Data standards supporting citizen participation in urban planning
Today citizen participation – in informal and formal processes with different degrees of detail and intensity – is an integral part of spatial planning processes in Europe. Participation process enhances the transparency, supports the identification of problems especially at the early stage of planning and helps to raise acceptance of the resulting projects among citizens. While participation in most cases still requires the presence of the public, the rapid development of modern technology has opened up new possibilities for arranging the process in more modernised and innovative ways. In many cities online participation is now becoming normal. Although the use of digital tools provides one of the key factors for increasing citizen participation, cities are still faced with various challenges in effectively accessing and using the participatory data. The large amount of datasets, their time span and spatial distribution pose difficulties in analysing work, different data structures that are incompatible to each other - to name just a few.
Facing this situation, the Action aimed to support citizen centric planning with a standardised data specification. Once adopted, a standard would facilitate the exchange and processing of participatory data, thus bringing benefits to all parties involved in a participatory process. Built upon an analysis of existing participatory data and practical experience from working on citizen participatory projects, the partnership developed the Participatory Data Specification (PDS) which should satisfy most common requirements for data collection during participatory projects.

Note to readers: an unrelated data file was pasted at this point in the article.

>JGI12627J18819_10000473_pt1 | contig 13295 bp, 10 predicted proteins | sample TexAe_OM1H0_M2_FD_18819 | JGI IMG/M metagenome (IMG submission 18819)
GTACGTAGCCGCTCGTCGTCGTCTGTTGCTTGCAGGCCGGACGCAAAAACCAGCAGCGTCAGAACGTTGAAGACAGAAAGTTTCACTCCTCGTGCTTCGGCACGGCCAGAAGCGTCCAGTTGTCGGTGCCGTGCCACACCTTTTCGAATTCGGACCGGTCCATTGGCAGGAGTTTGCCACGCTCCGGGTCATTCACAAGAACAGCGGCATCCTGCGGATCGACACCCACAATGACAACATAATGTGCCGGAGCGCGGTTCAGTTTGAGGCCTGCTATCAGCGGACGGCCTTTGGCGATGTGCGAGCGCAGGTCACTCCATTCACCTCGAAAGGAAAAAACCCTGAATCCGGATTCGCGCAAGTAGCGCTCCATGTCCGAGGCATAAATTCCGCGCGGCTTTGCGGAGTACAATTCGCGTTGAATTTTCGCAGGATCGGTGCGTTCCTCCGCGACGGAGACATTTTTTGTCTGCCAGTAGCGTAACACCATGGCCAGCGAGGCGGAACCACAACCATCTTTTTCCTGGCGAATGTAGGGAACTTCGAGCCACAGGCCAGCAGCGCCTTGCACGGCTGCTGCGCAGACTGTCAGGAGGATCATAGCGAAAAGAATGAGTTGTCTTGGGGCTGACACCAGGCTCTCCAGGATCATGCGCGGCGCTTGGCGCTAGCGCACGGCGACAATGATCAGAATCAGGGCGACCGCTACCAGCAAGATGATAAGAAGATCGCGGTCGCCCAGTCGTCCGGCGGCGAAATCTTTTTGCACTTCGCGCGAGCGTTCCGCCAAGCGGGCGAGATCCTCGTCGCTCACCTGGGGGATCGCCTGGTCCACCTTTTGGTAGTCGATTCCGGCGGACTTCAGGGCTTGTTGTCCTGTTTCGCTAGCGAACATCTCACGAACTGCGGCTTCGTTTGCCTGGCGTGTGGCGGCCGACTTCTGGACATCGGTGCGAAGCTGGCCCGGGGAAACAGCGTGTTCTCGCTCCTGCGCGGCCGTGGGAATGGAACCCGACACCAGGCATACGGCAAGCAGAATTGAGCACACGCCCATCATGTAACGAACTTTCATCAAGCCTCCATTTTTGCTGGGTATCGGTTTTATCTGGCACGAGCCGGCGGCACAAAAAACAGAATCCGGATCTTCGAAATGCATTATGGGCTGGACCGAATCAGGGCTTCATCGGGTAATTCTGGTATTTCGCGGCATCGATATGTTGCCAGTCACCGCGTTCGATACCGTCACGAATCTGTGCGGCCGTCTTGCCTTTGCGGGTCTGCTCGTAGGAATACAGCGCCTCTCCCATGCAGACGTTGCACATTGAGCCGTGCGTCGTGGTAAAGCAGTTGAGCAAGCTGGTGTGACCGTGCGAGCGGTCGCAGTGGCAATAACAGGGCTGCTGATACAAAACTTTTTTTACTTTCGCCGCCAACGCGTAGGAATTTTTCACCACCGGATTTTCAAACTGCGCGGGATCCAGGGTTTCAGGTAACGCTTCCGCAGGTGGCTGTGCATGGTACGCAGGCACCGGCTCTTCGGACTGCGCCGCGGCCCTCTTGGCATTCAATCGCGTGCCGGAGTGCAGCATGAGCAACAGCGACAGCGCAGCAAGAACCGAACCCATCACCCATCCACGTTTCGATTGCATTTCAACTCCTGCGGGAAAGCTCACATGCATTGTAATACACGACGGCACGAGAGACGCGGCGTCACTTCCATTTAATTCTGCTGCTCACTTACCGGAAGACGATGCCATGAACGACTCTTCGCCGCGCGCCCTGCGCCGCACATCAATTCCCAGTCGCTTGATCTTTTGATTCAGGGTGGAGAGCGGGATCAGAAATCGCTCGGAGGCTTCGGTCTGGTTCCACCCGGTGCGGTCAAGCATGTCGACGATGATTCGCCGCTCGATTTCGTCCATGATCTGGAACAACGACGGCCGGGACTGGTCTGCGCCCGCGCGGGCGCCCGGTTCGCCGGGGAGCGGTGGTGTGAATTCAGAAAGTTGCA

As the final phase of the Action, the city of Hamburg carried out a reference implementation of the PDS with its open source digital participation tool DIPAS as a test bed, for which an API was programmed and implemented for the exchange of participatory data based on the PDS. The source code of DIPAS was released in February 2021 under the GPL licence and can be accessed here.
As initially set out in the Action Plan, this action had two goals: to define a standard for participatory data, and to analyse the existing framework of INSPIRE-Planned-Land-Use regarding its suitability for comparing land use regulation in a detailed level between European cities. However, the latter task had to be given up due to limited resources and capacity. Nevertheless, we still see the relevance of this unfinished part of the Action and would hope to be able to pick the topic up in the future.
This Action and its outputs are only the first steps to fully embrace the benefits of digitalisation in urban planning. In order to achieve that goal a holistic approach should be taken on to optimise the whole chain of planning and building.